The densely packed e-paper display looks better than any LCD

Disclosure: This post contains affiliate links. If you click through and make a purchase, I will earn a commission, at no additional cost to you. Read my full disclosure here.

A flight departure board.

E-paper screens are a thing of beauty. They require no power unless changing states, and they can be read, no matter how much sunlight enters a room. Blacks appear black and there is no backlight bleed. In my opinion, this makes them much more suited for at-a-glance screens than the LCDs found on Google Home and Amazon Alexa devices.

Developer ofilis on GitHub wanted to pack as much information on their 4.2″ e-paper screen from Waveshare as possible, and was kind enough to share their code and designs with the rest of us. In this article, I will be taking a look at the project, and introducing you to perhaps your next ESPHome project.

  • What the Waveshare e-paper displays using ESPHome
  • A 3D-printed case for a Waveshare e-paper display and ESP32
  • Code for the ESPHome-powered e-paper display
  • ESPHome configuration for the e-paper screen
  • A Waveshare e-paper display powered by ESPHome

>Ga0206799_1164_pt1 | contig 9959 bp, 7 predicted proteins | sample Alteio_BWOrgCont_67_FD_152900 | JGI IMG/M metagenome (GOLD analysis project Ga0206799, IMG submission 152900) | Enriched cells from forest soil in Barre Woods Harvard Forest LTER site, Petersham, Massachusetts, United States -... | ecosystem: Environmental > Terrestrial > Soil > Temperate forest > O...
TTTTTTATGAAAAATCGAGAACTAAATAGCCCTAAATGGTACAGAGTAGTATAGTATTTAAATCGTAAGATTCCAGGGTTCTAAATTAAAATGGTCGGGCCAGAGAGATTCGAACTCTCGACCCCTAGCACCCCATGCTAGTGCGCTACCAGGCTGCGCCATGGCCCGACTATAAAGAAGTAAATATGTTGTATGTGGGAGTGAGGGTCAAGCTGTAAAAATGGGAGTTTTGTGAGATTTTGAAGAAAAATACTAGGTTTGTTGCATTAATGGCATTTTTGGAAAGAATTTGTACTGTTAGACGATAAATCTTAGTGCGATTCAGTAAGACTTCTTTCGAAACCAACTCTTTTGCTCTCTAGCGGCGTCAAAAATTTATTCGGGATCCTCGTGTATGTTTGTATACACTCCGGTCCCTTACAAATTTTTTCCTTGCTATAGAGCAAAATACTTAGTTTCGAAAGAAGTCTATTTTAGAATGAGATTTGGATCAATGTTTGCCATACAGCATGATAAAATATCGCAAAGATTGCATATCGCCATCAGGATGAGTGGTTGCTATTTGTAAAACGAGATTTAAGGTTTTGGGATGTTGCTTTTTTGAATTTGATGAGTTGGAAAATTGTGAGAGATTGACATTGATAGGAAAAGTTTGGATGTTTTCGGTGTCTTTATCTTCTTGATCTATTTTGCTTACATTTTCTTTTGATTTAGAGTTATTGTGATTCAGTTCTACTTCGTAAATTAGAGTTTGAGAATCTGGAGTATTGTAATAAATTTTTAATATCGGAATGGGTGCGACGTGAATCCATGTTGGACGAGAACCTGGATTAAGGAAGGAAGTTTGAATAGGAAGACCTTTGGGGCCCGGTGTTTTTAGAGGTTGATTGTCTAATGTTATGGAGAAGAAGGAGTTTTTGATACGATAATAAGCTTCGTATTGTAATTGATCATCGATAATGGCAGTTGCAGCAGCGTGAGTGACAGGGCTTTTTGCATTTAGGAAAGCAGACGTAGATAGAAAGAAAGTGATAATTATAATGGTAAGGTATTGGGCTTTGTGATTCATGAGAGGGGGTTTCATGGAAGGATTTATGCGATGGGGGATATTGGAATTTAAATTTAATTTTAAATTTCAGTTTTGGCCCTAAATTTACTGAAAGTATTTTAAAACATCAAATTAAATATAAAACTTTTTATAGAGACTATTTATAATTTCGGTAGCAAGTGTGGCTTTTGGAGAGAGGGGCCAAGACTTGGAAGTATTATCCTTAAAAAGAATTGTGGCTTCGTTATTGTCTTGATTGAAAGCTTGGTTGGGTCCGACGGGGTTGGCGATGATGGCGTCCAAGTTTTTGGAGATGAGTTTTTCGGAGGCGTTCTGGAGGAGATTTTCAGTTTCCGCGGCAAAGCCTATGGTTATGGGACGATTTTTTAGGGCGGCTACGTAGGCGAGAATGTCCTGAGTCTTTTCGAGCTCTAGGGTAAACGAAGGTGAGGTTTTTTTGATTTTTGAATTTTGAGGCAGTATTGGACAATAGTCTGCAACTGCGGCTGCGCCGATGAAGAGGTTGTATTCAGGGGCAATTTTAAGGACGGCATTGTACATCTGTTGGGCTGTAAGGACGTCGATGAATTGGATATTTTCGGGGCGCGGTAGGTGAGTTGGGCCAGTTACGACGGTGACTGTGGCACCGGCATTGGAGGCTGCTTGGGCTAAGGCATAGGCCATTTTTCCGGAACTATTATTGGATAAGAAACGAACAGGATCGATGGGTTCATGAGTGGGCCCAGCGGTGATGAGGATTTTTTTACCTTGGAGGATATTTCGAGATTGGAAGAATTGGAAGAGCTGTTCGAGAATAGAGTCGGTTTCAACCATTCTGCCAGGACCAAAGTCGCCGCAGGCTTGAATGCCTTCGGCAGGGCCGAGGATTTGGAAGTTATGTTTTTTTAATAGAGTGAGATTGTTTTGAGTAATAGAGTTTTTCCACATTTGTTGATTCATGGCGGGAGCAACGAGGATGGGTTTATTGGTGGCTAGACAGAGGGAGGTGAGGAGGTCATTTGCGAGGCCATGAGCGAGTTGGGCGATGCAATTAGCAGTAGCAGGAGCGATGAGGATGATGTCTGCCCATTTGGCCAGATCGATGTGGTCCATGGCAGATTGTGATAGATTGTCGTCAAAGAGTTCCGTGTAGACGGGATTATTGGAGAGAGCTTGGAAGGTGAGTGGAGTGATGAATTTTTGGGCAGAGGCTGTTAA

Individual pixels can barely be seen on the finished project

    At the heart of this project is an e-paper display from Waveshare, who sells models from 1.54″ up to 7.50″. The 4.20″ model used in this project has a resolution of 400×300 pixels. With 119 ppi, this model becomes a retina display at a distance of 74 cm, meaning that you will barely be able to see individual pixels if it's sitting on your desk at arm's reach.

    [amazon box="B075GKHSPQ" title="Waveshare 4.2″ raw e-paper display " template="vertical" button_detail="" button_detail_text="AliExpress"][/amazon]

    [amazon box="B075XRVNYZ" title="Universal e-paper raw panel driver HAT" template="vertical" button_detail="" button_detail_text="AliExpress"][/amazon]

    Powering the e-paper display is an ESP32, though this project should also be possible using an ESP8266. Only the largest Waveshare e-paper displays require the more powerful microcontroller due to its expanded RAM. To be able to drive the display, a universal e-paper raw panel driver HAT, also from Waveshare, is required. This is down to the display used for this project. Waveshare sells both display modules and raw displays. The latter do not include any panel drivers, whilst the modules do. Using the separate driver HAT does give you more flexibility, as it is attached to the screen using a ribbon cable.